Shortall’s resignation is on a different scale completely [to Willie Penrose]. It is reflective of two major fault lines in this Government. The first is that between Fine Gael and Labour over separate policy issues that are incompatible but have been wedged into the programme for government using vague language. The second is the internal crack in the Labour Party between a largely conservative and pragmatic leadership (with a close working relationship with their Fine Gael colleagues) and a more ideological group of backbench TDs – a small number of whom are becoming increasingly vocal about what they see as too much compromise.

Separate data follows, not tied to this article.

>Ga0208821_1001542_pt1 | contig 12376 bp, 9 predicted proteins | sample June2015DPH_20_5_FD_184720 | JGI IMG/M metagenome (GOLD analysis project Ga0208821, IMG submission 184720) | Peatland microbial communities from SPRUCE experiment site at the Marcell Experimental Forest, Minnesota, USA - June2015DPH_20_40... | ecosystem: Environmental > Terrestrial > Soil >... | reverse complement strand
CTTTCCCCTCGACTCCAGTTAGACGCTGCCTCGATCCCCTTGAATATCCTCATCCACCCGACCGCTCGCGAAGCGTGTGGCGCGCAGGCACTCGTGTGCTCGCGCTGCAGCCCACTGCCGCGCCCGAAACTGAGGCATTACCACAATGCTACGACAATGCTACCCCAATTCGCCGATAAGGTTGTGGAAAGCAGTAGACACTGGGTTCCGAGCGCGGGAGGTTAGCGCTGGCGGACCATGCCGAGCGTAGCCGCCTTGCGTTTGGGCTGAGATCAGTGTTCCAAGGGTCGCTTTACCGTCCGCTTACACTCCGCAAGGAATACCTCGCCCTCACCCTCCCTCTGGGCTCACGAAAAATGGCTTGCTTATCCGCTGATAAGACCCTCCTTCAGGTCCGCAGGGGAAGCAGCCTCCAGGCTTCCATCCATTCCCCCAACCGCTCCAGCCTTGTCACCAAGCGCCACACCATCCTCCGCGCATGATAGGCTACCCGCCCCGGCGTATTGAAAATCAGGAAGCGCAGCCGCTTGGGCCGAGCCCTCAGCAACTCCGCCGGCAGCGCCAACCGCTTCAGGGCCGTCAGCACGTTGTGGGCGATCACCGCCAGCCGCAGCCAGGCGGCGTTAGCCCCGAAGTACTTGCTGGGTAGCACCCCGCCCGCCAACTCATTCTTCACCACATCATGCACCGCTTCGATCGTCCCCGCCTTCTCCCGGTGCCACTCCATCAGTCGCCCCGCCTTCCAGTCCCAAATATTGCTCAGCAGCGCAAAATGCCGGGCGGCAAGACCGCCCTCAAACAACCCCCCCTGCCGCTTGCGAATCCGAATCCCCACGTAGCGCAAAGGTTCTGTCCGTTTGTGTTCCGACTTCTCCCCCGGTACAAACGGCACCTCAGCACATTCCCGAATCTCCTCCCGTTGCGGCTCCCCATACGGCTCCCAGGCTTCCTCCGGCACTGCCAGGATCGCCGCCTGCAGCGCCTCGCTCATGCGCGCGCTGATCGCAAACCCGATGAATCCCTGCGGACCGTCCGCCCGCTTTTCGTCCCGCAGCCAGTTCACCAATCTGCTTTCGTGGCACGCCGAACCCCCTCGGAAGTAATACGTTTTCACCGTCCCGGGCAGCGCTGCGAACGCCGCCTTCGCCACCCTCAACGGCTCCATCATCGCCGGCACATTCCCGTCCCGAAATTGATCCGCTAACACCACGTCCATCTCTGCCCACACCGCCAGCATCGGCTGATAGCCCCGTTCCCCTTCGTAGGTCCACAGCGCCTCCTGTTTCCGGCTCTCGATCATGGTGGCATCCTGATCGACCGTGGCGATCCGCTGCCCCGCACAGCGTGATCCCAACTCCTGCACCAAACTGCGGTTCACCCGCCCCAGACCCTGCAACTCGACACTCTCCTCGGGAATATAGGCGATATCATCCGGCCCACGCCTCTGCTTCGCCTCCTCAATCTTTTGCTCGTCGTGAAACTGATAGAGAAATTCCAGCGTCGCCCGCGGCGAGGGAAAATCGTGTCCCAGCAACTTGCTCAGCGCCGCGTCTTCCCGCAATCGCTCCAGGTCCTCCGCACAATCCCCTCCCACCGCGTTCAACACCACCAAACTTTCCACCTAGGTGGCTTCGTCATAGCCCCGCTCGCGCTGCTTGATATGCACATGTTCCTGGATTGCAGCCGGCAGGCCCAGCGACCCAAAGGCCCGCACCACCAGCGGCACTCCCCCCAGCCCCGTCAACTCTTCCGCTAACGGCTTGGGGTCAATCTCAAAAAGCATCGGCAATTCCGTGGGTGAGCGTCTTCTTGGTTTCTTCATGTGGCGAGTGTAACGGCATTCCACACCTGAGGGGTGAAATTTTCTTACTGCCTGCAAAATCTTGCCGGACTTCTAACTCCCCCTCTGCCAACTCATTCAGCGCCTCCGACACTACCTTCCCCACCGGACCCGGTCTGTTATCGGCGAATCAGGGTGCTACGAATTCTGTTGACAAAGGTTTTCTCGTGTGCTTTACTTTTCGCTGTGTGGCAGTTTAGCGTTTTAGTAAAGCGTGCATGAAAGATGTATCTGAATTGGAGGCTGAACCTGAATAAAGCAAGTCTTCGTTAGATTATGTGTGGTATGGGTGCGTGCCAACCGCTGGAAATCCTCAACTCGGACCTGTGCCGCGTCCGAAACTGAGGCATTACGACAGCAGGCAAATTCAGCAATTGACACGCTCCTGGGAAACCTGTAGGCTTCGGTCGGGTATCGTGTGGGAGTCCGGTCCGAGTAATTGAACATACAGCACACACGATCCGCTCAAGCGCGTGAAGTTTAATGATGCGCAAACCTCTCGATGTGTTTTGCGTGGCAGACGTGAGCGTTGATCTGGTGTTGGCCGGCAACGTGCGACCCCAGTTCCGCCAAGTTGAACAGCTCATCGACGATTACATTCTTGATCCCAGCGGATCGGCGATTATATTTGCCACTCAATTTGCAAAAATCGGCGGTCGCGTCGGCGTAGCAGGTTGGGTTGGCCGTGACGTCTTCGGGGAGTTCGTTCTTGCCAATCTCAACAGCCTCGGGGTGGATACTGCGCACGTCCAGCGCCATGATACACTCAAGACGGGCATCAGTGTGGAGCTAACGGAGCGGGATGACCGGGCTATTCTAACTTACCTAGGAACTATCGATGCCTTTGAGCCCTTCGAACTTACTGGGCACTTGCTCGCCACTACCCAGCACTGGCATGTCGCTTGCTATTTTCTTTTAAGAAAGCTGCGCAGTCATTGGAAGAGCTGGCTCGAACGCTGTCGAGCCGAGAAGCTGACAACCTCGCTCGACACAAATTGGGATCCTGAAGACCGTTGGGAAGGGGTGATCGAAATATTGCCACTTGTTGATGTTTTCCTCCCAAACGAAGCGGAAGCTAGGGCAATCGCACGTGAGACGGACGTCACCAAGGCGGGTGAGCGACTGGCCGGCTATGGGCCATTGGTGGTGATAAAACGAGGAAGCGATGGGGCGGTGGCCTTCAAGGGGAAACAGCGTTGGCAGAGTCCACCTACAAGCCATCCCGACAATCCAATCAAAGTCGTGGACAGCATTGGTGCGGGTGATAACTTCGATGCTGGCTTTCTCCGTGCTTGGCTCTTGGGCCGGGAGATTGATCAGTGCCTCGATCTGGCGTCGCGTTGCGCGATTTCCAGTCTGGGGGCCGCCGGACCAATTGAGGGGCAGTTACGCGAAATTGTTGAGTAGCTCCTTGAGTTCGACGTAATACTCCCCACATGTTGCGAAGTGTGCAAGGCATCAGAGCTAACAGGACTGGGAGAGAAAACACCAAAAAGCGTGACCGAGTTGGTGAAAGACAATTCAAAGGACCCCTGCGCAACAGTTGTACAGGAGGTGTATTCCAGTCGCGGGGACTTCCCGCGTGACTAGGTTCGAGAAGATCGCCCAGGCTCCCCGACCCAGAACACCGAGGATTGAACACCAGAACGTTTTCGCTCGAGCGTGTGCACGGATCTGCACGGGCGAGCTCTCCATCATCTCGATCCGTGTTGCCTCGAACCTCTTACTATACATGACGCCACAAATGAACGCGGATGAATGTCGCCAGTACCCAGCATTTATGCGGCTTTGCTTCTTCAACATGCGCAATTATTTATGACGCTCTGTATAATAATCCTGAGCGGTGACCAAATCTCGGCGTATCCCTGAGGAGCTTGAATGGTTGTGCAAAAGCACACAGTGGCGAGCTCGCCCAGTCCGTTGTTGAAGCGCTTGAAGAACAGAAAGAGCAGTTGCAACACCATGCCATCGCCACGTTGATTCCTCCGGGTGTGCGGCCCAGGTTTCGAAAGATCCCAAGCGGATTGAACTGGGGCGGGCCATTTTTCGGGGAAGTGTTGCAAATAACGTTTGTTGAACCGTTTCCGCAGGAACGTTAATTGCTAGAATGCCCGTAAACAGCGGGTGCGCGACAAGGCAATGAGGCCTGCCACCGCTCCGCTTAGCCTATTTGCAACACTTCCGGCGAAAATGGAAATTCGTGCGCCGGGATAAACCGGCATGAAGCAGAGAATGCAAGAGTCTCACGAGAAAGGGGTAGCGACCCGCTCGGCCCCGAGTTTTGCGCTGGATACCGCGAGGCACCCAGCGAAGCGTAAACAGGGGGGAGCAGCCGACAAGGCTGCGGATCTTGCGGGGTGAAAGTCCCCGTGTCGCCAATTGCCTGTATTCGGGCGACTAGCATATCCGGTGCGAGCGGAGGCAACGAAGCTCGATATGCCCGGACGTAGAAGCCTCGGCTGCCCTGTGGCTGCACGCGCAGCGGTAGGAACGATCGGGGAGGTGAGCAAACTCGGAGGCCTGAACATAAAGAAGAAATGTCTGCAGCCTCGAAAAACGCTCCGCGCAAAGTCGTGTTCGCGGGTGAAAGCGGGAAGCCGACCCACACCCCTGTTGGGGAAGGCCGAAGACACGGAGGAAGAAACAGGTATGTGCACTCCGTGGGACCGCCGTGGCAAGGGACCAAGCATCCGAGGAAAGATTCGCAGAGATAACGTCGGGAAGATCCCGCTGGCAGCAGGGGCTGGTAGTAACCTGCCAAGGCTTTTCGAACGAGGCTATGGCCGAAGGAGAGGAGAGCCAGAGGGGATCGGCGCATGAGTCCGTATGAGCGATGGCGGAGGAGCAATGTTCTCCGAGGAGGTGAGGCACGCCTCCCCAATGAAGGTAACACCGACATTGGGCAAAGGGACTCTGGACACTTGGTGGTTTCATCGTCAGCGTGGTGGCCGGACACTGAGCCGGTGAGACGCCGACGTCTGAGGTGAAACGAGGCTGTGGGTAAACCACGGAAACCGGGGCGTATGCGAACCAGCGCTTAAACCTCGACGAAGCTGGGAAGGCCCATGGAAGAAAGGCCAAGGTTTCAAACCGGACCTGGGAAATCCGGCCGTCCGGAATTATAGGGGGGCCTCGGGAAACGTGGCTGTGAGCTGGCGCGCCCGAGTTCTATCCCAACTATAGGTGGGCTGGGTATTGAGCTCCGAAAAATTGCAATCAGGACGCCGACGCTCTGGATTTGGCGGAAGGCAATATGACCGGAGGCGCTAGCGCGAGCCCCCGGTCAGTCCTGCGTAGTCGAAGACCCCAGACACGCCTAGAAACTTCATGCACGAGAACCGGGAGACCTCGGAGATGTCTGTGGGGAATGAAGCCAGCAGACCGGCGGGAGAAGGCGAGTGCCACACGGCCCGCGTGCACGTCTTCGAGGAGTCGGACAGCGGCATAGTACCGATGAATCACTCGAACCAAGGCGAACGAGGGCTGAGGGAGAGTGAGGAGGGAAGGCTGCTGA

‘A largely conservative and pragmatic leadership’. It has come to this? For those of us who have watched a fair few of those in the LP leadership, and at times known them, it is astounding that such a statement could be made. It is, however, all too accurate unfortunately.
But, and this is admittedly a tangent, it’s not as if the shift to further to the right than social democracy is unusual, we’ve seen it elsewhere, but more that unlike elsewhere where Labour and SD parties were under continual attack from the right the dynamic is somewhat different here.